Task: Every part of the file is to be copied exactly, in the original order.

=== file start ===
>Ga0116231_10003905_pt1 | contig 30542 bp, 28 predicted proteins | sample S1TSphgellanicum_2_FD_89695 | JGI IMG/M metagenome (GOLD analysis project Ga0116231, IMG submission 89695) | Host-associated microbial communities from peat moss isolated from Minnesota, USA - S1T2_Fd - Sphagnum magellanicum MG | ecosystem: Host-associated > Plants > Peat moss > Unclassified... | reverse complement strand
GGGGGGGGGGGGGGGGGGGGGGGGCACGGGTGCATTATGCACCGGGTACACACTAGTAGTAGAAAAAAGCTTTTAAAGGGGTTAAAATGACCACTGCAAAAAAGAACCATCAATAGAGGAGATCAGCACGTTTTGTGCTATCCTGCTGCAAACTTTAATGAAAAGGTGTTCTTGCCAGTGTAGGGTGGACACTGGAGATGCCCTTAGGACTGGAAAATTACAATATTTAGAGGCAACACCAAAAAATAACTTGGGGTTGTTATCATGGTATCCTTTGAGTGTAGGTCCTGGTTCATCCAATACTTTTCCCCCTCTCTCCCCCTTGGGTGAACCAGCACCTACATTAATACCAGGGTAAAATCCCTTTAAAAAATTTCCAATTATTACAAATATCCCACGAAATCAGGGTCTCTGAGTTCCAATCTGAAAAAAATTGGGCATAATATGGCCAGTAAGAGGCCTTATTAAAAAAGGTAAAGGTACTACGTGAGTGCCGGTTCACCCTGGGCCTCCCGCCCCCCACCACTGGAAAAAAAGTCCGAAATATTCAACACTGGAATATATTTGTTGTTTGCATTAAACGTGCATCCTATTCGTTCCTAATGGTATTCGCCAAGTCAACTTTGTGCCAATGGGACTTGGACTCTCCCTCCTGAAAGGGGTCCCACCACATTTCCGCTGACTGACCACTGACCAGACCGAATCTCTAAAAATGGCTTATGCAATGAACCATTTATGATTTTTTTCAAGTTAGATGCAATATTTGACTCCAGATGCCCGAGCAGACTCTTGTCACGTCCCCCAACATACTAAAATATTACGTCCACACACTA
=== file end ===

>Ga0116231_10003905_pt1 | contig 30542 bp, 28 predicted proteins | sample S1TSphgellanicum_2_FD_89695 | JGI IMG/M metagenome (GOLD analysis project Ga0116231, IMG submission 89695) | Host-associated microbial communities from peat moss isolated from Minnesota, USA - S1T2_Fd - Sphagnum magellanicum MG | ecosystem: Host-associated > Plants > Peat moss > Unclassified... | reverse complement strand
GGGGGGGGGGGGGGGGGGGGGGGGCACGGGTGCATTATGCACCGGGTACACACTAGTAGTAGAAAAAAGCTTTTAAAGGGGTTAAAATGACCACTGCAAAAAAGAACCATCAATAGAGGAGATCAGCACGTTTTGTGCTATCCTGCTGCAAACTTTAATGAAAAGGTGTTCTTGCCAGTGTAGGGTGGACACTGGAGATGCCCTTAGGACTGGAAAATTACAATATTTAGAGGCAACACCAAAAAATAACTTGGGGTTGTTATCATGGTATCCTTTGAGTGTAGGTCCTGGTTCATCCAATACTTTTCCCCCTCTCTCCCCCTTGGGTGAACCAGCACCTACATTAATACCAGGGTAAAATCCCTTTAAAAAATTTCCAATTATTACAAATATCCCACGAAATCAGGGTCTCTGAGTTCCAATCTGAAAAAAATTGGGCATAATATGGCCAGTAAGAGGCCTTATTAAAAAAGGTAAAGGTACTACGTGAGTGCCGGTTCACCCTGGGCCTCCCGCCCCCCACCACTGGAAAAAAAGTCCGAAATATTCAACACTGGAATATATTTGTTGTTTGCATTAAACGTGCATCCTATTCGTTCCTAATGGTATTCGCCAAGTCAACTTTGTGCCAATGGGACTTGGACTCTCCCTCCTGAAAGGGGTCCCACCACATTTCCGCTGACTGACCACTGACCAGACCGAATCTCTAAAAATGGCTTATGCAATGAACCATTTATGATTTTTTTCAAGTTAGATGCAATATTTGACTCCAGATGCCCGAGCAGACTCTTGTCACGTCCCCCAACATACTAAAATATTACGTCCACACACTA